Compound 2 was obtained as a yellow amorphous solid. The molecular formula of 2 was established as C28H36O9 by the HRESIMS data (m/z 517.2440 [M + H]+), requiring 11 degrees of unsaturations. The UV spectrum showed maxima at 356, 300, 267, 211 nm, indicating the presence of an extended conjugated moiety. The IR spectrum exhibited absorptions for a hydroxy group at 3390 cm−1 and an α,β-unsaturated carbonyl group at 1697 cm−1 [15]. Close inspection of the 1H- and 13C-NMR spectra (Table 1, Figures S1 and S2) of 2 using DEPT and 1H-13C correlation spectroscopy (HSQC) revealed the presence of six methyls (one oxygenated), two methylenes including one oxygen-bearing, 12 methines including three oxygenated methines, one double oxygenated methine (δH 5.27, δC 111.9) and eight olefinic methines ,as well as two sp3 quaternary carbons (one oxygenated), four sp2 quaternary carbons, including two oxygenated carbons (δC 154.7, 169.5) and two ester carbonyls (δC 163.7, 167.5). Comparing UV-vis and NMR data of compound 2 with those of asteltoxin (1) [9,16,17] revealed a high degree of similarity and a difference in the substituents of C-17. HMBC correlations observed from H3-28/C-24, C-25, C-26, H3-23/C-24 and H2-27/C-24, C-25, C-26 indicated the existence of a methyl crotonate moiety. In addition to this, the HMBC correlation of H2-27/C-17 and the chemical shift values of C-17 (δC 169.5) and C-27 (δC 65.9) suggested that C-27 was linked with C-17 through an oxygen bridge. Based on these analyses, the planar structure of 2 was determined to be as shown in Figure 2.

The relative stereochemistry of (2) was deduced from NOESY correlations as shown in Figure 3. The double-bond geometry of the C-25/C-26 of substituent was deduced from the NOESY correlations of H3-28/H2-27 and H-26/H3-23, which suggested E-configurations. The NOESY correlations of H-6/H3-21 revealed the cis fusion of the 2,8-dioxabi cyclo [3.3.0] octane. The NOESY correlations from H-6 to H-8; H-7 to H-8, H3-21 suggested that H-6, H-7, H-8 and H3-21 are positioned on the same side. The NOESY correlation of H-7/H3-20, as well as the lack of NOESY correlation between H3-20/H3-21, indicated that 4-OH was an α-configuration. The NOESY correlation of H3-20/H-3 indicated that the ethyl group at C-3 was in the α-configuration. So, the relative configuration of 2 would be identical with that of an asteltoxin and named asteltoxin E [18].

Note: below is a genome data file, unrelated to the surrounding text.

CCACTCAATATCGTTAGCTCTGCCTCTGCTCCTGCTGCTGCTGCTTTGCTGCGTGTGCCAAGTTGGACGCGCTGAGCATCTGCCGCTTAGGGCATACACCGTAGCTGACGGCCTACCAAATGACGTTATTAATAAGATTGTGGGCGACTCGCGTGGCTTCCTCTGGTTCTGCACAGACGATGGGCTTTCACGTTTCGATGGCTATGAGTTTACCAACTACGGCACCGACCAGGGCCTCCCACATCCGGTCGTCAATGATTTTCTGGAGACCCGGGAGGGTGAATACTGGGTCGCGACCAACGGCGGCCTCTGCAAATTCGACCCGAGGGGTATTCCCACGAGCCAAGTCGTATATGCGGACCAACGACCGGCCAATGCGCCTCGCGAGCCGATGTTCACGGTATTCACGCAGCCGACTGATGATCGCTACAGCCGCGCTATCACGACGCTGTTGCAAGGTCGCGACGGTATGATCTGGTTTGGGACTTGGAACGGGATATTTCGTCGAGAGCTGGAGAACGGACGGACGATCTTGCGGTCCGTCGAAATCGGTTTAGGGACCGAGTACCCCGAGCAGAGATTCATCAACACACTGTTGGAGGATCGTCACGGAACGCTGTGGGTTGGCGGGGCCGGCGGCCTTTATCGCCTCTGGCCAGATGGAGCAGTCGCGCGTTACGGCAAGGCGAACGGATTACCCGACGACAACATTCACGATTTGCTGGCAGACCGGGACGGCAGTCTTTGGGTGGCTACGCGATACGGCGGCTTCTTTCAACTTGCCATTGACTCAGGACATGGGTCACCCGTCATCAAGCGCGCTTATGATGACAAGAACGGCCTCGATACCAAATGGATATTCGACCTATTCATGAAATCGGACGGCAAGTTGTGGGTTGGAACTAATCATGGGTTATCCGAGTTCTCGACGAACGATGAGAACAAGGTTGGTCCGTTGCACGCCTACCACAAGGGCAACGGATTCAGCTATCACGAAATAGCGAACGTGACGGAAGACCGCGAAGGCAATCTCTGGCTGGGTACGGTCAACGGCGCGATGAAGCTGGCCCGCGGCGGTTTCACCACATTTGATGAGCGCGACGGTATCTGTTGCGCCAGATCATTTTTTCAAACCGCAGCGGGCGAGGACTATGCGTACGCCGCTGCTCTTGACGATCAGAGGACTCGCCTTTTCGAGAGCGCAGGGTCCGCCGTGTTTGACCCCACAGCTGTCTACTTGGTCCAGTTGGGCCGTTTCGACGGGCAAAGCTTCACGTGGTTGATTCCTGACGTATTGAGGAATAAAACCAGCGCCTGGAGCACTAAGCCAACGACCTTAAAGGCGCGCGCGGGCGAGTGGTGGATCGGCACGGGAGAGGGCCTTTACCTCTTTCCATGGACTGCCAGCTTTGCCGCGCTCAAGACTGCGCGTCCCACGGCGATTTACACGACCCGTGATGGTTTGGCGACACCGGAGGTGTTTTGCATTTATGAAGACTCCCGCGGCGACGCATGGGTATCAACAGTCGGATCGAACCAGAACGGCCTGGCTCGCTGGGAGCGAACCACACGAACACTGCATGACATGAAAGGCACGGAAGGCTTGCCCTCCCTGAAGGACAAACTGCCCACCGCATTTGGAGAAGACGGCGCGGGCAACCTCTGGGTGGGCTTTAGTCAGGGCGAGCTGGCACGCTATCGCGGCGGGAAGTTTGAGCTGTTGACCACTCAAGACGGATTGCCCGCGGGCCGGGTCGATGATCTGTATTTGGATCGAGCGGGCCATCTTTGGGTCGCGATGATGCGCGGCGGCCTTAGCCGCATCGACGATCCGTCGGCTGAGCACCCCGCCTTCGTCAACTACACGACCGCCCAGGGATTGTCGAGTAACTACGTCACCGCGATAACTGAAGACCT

Table 1. The 1H- and 13C-NMR Data for 1, 2 and 3 (500/125 MHz, respectively in CDCl3, δ ppm, J in Hz).
Table 1. The 1H- and 13C-NMR Data for 1, 2 and 3 (500/125 MHz, respectively in CDCl3, δ ppm, J in Hz).
Position123
δcδHδcδHδcδH
111.5, CH31.05, t (7.5)11.4, CH31.03, t (7.5)12.9, CH31.17, d (6.5)
221.8, CH21.56, m21.8, CH21.56, m
389.9, CH4.31, dd (5.0, 8.0)89.9, CH4.31, dd, (5.0, 8.0)83.8, CH4.57, q (6.0)
481.2, C 81.1, C 81.2, C
562.4 C 62.3, C 62.0, C
6111.9, CH5.29, s111.9, CH5.27, s119.9, CH5.26, s
778.8, CH3.73, d (2.0)78.9, CH3.73, d (2.0)78.7, CH3.72, br s
883.2, CH4.74, br.s83.3, CH4.70, m83.1, CH4.73, br s
9129.4, CH5.86, dd (5.0, 15.0)129.9, CH5.88, dd (5.5, 15.5)129.3, CH5.84, dd (5.0, 15.5)
10134.2, CH6.63, dd (11.5, 15.0)133.9, CH6.59, dd (11.0, 15.0)134.2, CH6.64, dd (11.0, 15.0)
11136.5, CH6.49, dd (11.0, 15.0)136.8, CH6.46, dd (11.0, 15.0)136.6, CH 6.49, dd (11.0, 15.0)
12133.0, CH6.40, dd (11.0, 15.0)132.8, CH6.37, dd (11.0, 15.0)133.0, CH6.40, dd (11.0, 15.0)
13135.5, CH7.16, dd (11.0, 15.0)135.8, CH7.12, dd (11.5, 15.0)135.8, CH7.16, dd (11.0, 15.0)
14120.4, CH6.40, d (15.0)120.1, CH6.36, dd (11.0, 15.0)120.3, CH6.37, dd (11.0, 15.0)
15154.3, C 154.7, C 154.7, C
16108.6, C 108.4, C 108.5, C
17170.7, C 169.5, C 169.4, C
1889.2, CH5.51, s89.9, CH5.45, s90.1, CH5.44, s
19163.9, C 163.7, C 163.6, C
2018.1, CH31.38, s18.1, CH31.37, s17.6, CH31.34, s
2116.2, CH31.18, s16.2, CH31.17, s16.5, CH31.20, s
229.13, CH31.97, s9.18, CH31.97, s9.23, CH31.98, s
2356.4, CH33.83, s52.4, CH33.76, s52.5, CH33.76, s
24 167.5, C 167.5, C
25 131.4, C 131.4, C
26 134.0, CH6.82, td (1.5, 5.5)133.9, CH6.82, td (1.5, 5.5)
27 65.9, CH24.69, d (5.5)65.9, CH24.68, d (5.5)